Medical workers who had assisted in the fight against the COVID-19 pandemic in Wuhan, Hubei province, last year were greeted with red carpets, balloons, singing and dance performances and cherry blossoms as they returned to the city to enjoy its beautiful spring scenery over the weekend.
More than 20,000 medical workers and their relatives across the country were invited to visit Wuhan University. The group, which included 4,000 people from outside Hubei province, enjoyed the cherry blossoms at what is often called one of the most beautiful universities in China.
The cherry blossoms on campus were unappreciated last year after the university was closed to outsiders as part of the city's epidemic control. More than 42,000 medical workers were rushed to Wuhan and other cities in Hubei to fight the virus.
The university showed its gratitude by designating Saturday and Sunday as special cherry blossom viewing days for medical workers. Some 1,500 university students and teachers volunteered to welcome them by providing such things as guided tours and taking photos for them.
"We will never forget that at the most critical time for Wuhan and Hubei last year, medical workers across the country rushed to the front line and worked tirelessly to save lives," said Dou Xiankang, president of Wuhan University.
"We made a promise last year to invite you and your families to the university to enjoy the cherry blossoms after normal life resumed in the city, and the promise has been kept," he said at the welcoming ceremony.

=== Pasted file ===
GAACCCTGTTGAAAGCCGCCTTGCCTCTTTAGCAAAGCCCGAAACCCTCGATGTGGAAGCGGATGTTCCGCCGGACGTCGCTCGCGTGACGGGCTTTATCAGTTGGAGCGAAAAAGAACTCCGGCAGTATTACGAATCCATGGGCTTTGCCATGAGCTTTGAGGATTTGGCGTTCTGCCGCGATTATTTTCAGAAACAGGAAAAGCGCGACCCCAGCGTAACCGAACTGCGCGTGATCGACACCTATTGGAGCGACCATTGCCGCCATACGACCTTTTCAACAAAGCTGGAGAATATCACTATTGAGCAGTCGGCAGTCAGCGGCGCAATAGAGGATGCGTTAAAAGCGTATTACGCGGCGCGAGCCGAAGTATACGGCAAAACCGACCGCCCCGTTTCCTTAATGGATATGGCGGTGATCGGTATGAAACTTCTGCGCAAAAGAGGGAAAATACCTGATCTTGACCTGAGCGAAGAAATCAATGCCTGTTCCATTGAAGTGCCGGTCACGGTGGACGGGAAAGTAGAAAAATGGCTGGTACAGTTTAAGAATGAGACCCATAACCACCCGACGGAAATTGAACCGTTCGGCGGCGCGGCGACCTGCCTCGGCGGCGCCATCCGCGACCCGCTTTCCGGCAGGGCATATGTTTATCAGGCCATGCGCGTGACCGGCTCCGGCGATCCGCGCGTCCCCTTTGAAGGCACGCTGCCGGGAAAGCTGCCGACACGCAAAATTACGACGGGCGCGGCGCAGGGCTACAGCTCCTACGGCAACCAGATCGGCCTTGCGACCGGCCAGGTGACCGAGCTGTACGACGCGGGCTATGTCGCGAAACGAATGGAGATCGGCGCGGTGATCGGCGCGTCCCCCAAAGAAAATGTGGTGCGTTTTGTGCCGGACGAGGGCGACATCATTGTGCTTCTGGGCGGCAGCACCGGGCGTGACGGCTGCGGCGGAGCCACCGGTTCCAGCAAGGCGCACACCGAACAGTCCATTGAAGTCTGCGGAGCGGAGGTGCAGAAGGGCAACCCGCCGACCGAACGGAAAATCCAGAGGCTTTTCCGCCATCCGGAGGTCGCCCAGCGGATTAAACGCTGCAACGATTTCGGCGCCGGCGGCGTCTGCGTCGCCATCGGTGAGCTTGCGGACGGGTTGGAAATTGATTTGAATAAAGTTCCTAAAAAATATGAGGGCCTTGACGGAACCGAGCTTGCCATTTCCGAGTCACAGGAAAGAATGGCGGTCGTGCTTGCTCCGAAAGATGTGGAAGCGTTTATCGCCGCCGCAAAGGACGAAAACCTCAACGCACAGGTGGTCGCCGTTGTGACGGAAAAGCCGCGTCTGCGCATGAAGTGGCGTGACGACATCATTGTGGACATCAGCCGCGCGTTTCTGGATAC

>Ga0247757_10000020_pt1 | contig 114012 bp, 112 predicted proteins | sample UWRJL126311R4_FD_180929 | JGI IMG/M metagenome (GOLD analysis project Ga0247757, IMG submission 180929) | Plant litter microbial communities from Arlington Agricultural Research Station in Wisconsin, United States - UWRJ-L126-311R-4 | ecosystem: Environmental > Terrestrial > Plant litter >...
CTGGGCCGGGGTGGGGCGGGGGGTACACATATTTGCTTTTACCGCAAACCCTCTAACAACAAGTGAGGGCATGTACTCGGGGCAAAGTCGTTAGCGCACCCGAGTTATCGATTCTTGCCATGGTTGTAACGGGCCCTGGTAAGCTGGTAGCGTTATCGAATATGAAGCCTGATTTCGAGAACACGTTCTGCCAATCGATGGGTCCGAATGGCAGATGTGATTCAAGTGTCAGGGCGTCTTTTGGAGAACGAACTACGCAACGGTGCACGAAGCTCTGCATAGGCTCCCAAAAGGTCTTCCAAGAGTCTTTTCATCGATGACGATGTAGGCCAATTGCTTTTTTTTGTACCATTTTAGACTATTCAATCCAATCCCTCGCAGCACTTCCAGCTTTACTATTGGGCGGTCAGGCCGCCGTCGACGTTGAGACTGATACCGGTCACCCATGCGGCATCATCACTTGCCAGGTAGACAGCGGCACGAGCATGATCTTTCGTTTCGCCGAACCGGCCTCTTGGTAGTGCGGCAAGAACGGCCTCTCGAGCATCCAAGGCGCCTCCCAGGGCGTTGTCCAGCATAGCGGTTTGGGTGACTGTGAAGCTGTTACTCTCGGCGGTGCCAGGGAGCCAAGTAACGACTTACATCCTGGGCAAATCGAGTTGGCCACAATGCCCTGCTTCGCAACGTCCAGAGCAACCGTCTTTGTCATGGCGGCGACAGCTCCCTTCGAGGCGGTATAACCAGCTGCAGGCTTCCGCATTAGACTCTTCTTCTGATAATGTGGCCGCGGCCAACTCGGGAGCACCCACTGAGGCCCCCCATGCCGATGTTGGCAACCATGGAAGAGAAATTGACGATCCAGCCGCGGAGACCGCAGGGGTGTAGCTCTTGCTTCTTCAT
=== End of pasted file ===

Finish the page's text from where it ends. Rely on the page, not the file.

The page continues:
Shang Dong, vice-president of the First Affiliated Hospital of Dalian Medical University in Liaoning province, said when he arrived in Wuhan last year, the airport was almost empty. "Although I felt nervous, I was ready to put my own life behind saving others," he said.
"Thanks to the hard work by the medical workers and the great governing capability and system of our country, we are able to come back to Wuhan to reunite with our 'comrades-in-arms' today," Shang added.
Guan Xiaoxuan, a nurse from Shenyang, Liaoning, who worked for almost two months in Wuhan, brought her husband, parents, son and daughter to the city.
"I wrote in my diary last year that I wanted to come back to Wuhan to see the cherry blossoms next spring, and I decided to come as soon as I received the invitation," she said.
Zhang Li, a nurse from the Xinjiang Uygur autonomous region, also spent almost two months last year working at a hospital in Wuhan.
"Visiting Wuhan this time was totally different. We were faced with great pressure last year," she said. "Many patients have continued to invite us and remind us to come back. I am overjoyed to see them in person."
Guan Mengting, a medical student at Wuhan University, said she signed up to be a volunteer as soon as she learned about the event.
"They have set a good example for me as a medical student," she said.
Plans call for reprising the events during the cherry blossom season for the next three years.
All A-level scenic spots across Wuhan also offered free entry to medical workers who helped in the anti-epidemic fight.